XMM-Newton has just released this beautiful image of a supernova remnant and its companion neutron star. To be more accurate, it didn’t “discover” the object, remnant G350.1-0.3 had previously been mistaken to be a distant galaxy. The X-ray observatory has reclassified the object as a Milky Way binary system with one neutron star and the remnant of a young supernova. A wonderful tale about mistaken identity and re-opening a cosmic cold-case, a thousand years after the event…
G350.1-0.3 is special in so many ways. Many astronomers have dubbed this object a “celestial gem” because it is a strikingly beautiful X-ray observation. Apart from its looks, this re-classification by XMM-Newton is very significant to astrophysicists studying the chemical composition, formation and cause of a supernova event. This said, G350.1-0.3 isn’t any normal supernova remnant.
Supernova remnants are usually observed as symmetrical, expanding “bubbles” of hot stellar plasma. Generally, as a massive star finally dies, the explosion should send material out equally in all directions, it is for this reason they are usually easy to distinguish from background galaxies. G350.1-0.3 doesn’t obey this rule; some outside influence had given the remnant a rather odd shape. In the 1980’s, this celestial object was observed in high-resolution images and the knotted gases in the image gave astronomers the impression that the object was “just another distant galaxy” and then forgotten about. That was until NASA’s X-ray observatory XMM-Newton re-examined the object. It quickly became apparent that it was a supernova remnant in the Milky Way, not a far-flung galaxy.
This is also a very young supernova remnant. According to Bryan Gaensler and Anant Tanna, from the University of Sydney, who used XMM-Newton to not only prove appearances can be deceptive, but also that the remnant is only 1000 years old. Finding such a young remnant is extremely valuable. “We’re seeing these heavy elements fresh out of the oven,” said Gaensler when referring to G350.1-0.3. Generally, any supernova remnant over 20,000 years old is pretty much the same as another remnant of that age. Finding one so young, so bright and so close gives astrophysicists a prime opportunity to understand the dynamics of a supernova only a short period of time after it blew.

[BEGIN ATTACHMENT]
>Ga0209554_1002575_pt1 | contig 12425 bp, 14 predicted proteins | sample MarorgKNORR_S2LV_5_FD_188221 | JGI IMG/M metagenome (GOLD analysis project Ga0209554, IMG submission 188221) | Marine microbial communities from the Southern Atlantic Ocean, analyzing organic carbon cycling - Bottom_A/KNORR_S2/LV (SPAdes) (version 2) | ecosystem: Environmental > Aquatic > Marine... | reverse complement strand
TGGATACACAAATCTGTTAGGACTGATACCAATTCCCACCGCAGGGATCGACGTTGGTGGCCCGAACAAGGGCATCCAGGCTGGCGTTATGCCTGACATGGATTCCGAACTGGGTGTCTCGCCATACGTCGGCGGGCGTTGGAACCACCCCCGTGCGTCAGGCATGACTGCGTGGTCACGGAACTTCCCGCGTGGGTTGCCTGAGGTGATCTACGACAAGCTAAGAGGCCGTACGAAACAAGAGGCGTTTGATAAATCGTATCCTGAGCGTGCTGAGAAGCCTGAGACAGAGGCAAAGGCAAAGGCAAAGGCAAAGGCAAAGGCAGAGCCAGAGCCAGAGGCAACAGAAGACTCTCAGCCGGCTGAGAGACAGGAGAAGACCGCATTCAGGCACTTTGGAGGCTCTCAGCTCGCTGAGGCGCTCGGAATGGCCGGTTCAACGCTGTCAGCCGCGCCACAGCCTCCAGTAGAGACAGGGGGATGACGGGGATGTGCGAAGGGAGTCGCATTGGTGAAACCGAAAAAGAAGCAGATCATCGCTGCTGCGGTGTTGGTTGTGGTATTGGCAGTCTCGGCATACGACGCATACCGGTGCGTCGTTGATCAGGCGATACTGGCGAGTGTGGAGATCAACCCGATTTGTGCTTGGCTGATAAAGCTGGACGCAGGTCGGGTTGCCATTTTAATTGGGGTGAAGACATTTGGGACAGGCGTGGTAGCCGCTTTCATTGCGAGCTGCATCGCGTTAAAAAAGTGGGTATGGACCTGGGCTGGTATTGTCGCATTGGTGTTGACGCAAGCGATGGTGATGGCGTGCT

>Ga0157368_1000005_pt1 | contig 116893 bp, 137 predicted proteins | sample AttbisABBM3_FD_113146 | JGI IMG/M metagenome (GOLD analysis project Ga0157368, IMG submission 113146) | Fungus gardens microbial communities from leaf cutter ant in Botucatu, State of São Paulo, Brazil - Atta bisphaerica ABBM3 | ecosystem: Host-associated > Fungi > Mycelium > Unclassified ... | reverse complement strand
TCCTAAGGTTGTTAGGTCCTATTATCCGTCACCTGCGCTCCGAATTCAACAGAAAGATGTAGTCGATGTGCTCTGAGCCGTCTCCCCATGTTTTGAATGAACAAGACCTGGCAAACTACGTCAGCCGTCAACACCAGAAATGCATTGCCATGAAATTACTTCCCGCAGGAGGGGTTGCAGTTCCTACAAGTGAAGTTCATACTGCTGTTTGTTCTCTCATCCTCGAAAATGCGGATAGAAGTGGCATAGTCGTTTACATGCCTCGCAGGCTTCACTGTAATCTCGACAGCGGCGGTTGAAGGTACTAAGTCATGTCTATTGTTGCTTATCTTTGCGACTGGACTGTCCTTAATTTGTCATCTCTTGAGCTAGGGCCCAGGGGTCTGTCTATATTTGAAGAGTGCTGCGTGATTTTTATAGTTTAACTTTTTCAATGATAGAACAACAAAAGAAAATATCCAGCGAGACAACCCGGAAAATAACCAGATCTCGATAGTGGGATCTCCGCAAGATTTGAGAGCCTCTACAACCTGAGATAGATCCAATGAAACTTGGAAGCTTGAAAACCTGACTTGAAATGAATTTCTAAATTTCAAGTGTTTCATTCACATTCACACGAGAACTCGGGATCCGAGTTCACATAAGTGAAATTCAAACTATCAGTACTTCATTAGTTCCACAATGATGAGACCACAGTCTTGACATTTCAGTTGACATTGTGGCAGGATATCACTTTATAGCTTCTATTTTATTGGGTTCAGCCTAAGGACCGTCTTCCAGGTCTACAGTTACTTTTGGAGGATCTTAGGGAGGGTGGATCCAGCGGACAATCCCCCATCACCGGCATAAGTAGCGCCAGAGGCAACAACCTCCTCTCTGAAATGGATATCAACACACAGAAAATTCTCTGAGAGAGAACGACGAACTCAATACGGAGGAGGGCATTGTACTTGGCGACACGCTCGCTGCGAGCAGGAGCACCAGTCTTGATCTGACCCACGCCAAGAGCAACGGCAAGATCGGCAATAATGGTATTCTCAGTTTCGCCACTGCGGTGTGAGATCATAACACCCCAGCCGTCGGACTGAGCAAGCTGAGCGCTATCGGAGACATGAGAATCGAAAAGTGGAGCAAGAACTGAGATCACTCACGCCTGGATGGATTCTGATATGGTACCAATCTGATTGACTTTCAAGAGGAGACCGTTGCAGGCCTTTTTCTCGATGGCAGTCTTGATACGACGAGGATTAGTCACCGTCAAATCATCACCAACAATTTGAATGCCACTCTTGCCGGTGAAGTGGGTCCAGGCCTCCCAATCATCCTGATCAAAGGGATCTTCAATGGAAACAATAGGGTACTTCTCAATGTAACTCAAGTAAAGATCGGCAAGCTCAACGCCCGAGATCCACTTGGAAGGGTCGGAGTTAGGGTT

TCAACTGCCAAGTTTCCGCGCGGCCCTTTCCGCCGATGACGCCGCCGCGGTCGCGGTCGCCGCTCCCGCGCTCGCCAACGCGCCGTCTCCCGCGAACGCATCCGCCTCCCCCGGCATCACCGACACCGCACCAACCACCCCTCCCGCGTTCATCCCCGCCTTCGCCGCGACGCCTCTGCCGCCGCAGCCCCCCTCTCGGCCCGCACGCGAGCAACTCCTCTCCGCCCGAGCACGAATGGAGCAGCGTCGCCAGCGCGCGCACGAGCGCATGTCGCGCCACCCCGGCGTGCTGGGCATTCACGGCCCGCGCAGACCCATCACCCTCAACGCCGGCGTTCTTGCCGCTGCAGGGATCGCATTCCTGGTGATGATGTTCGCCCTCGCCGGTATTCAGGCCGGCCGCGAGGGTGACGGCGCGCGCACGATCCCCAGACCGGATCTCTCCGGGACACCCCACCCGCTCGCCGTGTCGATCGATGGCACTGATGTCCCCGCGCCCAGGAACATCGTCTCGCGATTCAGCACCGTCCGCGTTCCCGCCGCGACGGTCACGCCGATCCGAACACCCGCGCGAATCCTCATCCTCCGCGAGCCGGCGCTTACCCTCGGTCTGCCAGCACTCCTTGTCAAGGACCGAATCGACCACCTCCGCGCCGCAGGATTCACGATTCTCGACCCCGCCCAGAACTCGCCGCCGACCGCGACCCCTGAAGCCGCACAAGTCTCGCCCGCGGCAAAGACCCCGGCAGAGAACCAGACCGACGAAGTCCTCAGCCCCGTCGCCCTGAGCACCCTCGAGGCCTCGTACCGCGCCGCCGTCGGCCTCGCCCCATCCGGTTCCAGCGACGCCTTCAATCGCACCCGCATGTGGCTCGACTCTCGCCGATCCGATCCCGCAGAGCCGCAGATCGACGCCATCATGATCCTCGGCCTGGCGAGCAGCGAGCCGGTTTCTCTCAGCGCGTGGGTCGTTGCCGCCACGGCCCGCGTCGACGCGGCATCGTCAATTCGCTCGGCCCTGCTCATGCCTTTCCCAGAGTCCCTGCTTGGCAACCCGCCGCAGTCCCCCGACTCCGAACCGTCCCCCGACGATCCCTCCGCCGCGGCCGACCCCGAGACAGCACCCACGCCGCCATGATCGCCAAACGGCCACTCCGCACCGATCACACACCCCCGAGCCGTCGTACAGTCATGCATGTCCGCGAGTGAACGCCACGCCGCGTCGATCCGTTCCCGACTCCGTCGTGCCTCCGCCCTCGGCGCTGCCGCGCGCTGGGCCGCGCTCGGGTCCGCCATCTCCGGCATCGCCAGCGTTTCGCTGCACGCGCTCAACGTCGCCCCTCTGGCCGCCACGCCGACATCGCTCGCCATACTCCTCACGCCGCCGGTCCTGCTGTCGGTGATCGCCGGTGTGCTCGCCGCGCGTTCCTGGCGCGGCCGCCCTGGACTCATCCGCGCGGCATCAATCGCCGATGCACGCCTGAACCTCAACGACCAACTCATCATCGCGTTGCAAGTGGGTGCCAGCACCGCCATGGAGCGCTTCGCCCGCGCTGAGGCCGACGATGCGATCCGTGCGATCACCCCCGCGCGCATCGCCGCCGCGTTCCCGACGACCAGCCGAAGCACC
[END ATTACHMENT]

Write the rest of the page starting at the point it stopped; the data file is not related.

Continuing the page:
But why the strange shape? It turns out the supernova detonated right next to a dense cloud of gas about 15,000 light-years from Earth. The cloud strongly influenced the expanding gas, preventing the hot matter from expanding uniformly in all directions. This is rare, misshapen supernova remnants aren’t seen very often.
The supernova may have occurred around the time when William the Conqueror invaded England in 1066; perhaps the Battle of Hastings was being waged when the explosion happened overhead. Unfortunately, it may not have been witnessed:
“The X-ray data tell us that there’s a lot of dust lying between it and Earth. Even if you’d been looking straight at it when it exploded, it would’ve been invisible to the naked eye.” – Bryan Gaensler
This is some tremendous detective work by the Australian team and the XMM-Newton telescope, ensuring G350.1-0.3 will never be forgotten again. I just hope they give it a better name soon!